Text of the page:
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Seductive Interaction Design: Are You Attractive?

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Stephen P. Anderson considers the ways in which feelings and emotions can influence perceived and actual usability.
This chapter is from the book

WHEN WE TALK ABOUT affect, we’re talking about feelings and emotions. In marketing, feelings are often reduced to “I feel positive about your brand.” Here, however, we consider the ways in which feelings and emotions can influence perceived and actual usability. Let’s revisit our button example, with a slight change:

Cognitively speaking, both of these are obviously buttons. Neither button is “wrong” as in our earlier example. However, research into attention, persuasion, choice, happiness, learning, and other similar topics suggests that the more attractive button is likely to be more usable by most people. To get an idea of where this perspective might come from, consider this comment on emotions from neurobiologist Antonio Damasio:

“Emotion is not a luxury: it is an expression of basic mechanisms of life regulation developed in evolution, and is indispensable for survival. It plays a critical role in virtually all aspects of learning, reasoning, and creativity. Somewhat surprisingly, it may play a role in the construction of consciousness.”*

That our emotions govern our thinking is a theme we’ll develop throughout this book.

In many design conversations, there is a belief that applications are made enjoyable because we make them easy to use and efficient. (Whether it’s stated or not, these conversations value the role of aesthetics in cognition.) However, when we talk about how emotions influence interactions, it’s closer to the truth to say things that are enjoyable will be perceived as easy to use and efficient. Allow me to explain.

Since the effects of our emotions may be one step removed from actual use, let’s consider the things emotion (or affect) influences directly.

You remind me of…

Product personality influences our perceptions. Think about how quickly we form expectations about someone simply based on how they dress or present themselves. This is something the automobile industry has known for years, as they spend money to create products that express a specific personality that customers might identify with. Why does a Dodge Ram seem more durable? What makes a Mini Cooper seem zippy and fun? While there are certainly performance features to support these mental claims, we can also see these attributes expressed in each car’s form.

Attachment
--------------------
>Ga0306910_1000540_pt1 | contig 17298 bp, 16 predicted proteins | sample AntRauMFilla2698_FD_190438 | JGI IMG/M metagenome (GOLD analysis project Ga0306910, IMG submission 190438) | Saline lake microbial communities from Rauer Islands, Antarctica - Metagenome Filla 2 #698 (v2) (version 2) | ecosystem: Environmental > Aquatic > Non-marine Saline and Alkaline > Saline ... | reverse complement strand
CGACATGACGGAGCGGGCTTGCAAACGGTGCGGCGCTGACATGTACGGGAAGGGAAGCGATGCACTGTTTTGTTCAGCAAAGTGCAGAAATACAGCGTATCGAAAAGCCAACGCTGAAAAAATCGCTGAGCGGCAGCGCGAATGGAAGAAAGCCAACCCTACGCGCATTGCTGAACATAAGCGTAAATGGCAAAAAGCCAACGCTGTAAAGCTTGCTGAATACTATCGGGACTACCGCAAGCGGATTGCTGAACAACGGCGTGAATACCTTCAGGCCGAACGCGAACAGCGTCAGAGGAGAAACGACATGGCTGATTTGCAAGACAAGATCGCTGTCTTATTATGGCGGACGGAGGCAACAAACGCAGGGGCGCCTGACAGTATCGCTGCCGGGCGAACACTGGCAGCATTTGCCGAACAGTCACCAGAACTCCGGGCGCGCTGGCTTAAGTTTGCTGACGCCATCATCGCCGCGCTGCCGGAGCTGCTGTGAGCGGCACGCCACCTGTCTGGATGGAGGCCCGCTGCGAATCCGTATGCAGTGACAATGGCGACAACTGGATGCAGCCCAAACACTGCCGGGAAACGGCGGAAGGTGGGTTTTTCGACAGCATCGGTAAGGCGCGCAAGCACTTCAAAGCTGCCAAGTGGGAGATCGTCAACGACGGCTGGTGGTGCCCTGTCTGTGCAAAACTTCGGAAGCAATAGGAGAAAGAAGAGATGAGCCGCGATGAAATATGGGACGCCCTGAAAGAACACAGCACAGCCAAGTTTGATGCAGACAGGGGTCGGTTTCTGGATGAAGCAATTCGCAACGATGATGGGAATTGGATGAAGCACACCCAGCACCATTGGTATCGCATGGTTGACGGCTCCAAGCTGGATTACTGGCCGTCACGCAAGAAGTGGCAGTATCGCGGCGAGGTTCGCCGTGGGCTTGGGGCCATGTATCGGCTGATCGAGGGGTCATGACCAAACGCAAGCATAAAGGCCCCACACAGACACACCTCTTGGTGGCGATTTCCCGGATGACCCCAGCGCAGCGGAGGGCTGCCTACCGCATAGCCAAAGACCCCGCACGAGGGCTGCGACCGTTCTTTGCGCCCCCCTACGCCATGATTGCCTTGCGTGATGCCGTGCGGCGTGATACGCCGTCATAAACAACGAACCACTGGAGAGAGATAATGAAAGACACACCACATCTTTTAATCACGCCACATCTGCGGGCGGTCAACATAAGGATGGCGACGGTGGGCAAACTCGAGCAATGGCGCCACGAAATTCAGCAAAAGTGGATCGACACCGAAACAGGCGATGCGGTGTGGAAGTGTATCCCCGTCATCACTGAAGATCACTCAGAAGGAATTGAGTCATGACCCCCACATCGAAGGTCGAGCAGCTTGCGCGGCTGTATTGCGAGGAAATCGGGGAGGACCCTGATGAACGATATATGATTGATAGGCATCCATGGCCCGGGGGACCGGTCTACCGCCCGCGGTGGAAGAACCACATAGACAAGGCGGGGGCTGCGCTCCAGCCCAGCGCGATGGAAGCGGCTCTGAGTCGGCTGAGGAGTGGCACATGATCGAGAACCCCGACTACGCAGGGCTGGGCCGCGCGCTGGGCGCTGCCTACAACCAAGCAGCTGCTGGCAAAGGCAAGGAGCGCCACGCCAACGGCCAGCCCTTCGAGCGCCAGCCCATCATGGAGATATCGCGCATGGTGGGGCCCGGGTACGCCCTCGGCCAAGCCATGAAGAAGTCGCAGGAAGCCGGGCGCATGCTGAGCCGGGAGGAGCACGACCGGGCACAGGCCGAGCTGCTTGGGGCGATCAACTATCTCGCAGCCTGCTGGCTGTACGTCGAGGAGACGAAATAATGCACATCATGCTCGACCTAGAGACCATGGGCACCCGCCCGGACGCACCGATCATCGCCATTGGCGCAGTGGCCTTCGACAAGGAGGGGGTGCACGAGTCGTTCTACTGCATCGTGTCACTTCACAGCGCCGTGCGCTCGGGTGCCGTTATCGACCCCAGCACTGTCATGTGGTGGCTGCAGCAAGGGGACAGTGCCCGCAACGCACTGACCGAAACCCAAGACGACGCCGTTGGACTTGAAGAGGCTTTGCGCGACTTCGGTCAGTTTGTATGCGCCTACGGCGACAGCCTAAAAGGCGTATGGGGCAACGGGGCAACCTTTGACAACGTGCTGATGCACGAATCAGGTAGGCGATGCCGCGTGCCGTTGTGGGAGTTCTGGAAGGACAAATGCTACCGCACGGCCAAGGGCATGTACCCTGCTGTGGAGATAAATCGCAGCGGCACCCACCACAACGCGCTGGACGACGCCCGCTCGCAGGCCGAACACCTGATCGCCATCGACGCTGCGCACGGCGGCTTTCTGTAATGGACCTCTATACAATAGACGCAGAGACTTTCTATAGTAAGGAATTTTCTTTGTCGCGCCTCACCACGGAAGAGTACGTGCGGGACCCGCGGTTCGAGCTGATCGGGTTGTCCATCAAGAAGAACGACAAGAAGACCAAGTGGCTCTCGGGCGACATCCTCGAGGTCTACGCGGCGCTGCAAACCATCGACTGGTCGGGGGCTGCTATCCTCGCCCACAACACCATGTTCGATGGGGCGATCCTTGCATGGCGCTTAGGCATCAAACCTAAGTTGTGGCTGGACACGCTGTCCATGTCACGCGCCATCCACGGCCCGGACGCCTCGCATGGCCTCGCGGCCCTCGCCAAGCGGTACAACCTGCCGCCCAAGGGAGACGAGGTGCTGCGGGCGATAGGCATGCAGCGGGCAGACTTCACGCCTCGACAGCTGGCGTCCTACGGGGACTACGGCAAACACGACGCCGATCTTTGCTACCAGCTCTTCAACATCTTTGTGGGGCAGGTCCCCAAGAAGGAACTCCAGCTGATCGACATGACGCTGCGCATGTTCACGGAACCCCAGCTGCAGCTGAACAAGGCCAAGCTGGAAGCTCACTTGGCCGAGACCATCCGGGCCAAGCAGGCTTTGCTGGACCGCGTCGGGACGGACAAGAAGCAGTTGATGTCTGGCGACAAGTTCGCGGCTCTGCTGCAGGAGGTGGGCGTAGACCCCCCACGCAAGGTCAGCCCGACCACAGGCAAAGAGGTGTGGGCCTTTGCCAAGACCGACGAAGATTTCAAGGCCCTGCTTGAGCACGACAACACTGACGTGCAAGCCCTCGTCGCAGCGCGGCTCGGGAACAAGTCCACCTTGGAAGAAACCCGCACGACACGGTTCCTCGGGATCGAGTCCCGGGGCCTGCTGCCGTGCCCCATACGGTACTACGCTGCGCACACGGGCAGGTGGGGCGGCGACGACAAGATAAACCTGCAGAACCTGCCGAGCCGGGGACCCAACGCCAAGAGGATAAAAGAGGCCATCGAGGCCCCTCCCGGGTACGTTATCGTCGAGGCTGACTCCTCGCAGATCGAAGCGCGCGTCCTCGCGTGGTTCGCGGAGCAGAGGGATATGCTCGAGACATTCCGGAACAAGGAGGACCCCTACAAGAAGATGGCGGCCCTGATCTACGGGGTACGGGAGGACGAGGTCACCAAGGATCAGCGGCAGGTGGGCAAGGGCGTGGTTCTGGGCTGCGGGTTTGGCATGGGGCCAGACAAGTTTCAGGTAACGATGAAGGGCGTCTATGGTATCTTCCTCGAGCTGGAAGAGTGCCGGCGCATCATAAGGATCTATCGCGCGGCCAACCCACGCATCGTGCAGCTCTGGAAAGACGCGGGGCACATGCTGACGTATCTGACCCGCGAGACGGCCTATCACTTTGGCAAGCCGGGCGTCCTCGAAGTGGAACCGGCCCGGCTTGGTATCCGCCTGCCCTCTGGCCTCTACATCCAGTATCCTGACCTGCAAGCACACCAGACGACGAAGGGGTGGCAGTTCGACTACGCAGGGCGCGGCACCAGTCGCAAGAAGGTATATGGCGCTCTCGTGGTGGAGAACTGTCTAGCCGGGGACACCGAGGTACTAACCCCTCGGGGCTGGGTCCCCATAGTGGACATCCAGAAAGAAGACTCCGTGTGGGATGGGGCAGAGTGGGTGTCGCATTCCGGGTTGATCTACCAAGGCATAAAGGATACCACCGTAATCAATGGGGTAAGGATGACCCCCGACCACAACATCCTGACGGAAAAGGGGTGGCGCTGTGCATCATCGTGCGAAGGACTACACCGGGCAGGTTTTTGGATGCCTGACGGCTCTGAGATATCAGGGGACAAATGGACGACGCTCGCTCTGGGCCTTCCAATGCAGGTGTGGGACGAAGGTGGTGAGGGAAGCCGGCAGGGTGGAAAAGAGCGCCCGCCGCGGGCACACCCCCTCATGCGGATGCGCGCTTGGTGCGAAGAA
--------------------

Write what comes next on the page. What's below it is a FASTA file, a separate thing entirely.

Similarly, the user interface design decisions we make affect the perceived personality of our applications. In the examples below, which window is friendlier? Which one looks more professional?

To be clear, it’s not that either of them is necessarily right or wrong. Each user interface has a distinct personality appropriate for the content, the context, and the audience. The example on the left has the “pro” look and its sophistication may actually appeal to that intended audience. The example on the right was a simple widget designed to track points in a rewards program. So, in each case, the personality is tailored to the intended purpose.

Products have a personality. Why should we care? Consider this:

  • People identify with (or avoid) certain personalities.
  • Trust is related to personality.
  • Perception and expectations are linked with personality.
  • Consumers choose products that are an extension of themselves.
  • We treat sufficiently advanced technology as though it were human.

By making intentional, conscious decisions about the personality of your product, you can shape positive or negative affect responses. Take a look at Sony and how they applied this knowledge in the Sony AIBO. Let’s consider why they made this robot resemble a puppy (above).

Here, you have a robotic device that isn’t perfect. It won’t understand most of what you say. It may or may not follow the commands it does understand. And it doesn’t really do all that much.

If this robot was an adult butler that responded to only half our requests and frequently did something other than what we asked, we’d consider it broken and useless. But as a puppy, we find its behaviors “cute.” Puppies aren’t known for following directions. And when the robot puppy does succeed, we are delighted. “Look, it rolled over!” What a great way to enter the robotics market.

Consider what kind of personality you’re creating with your application, and what expectations that personality brings with it.

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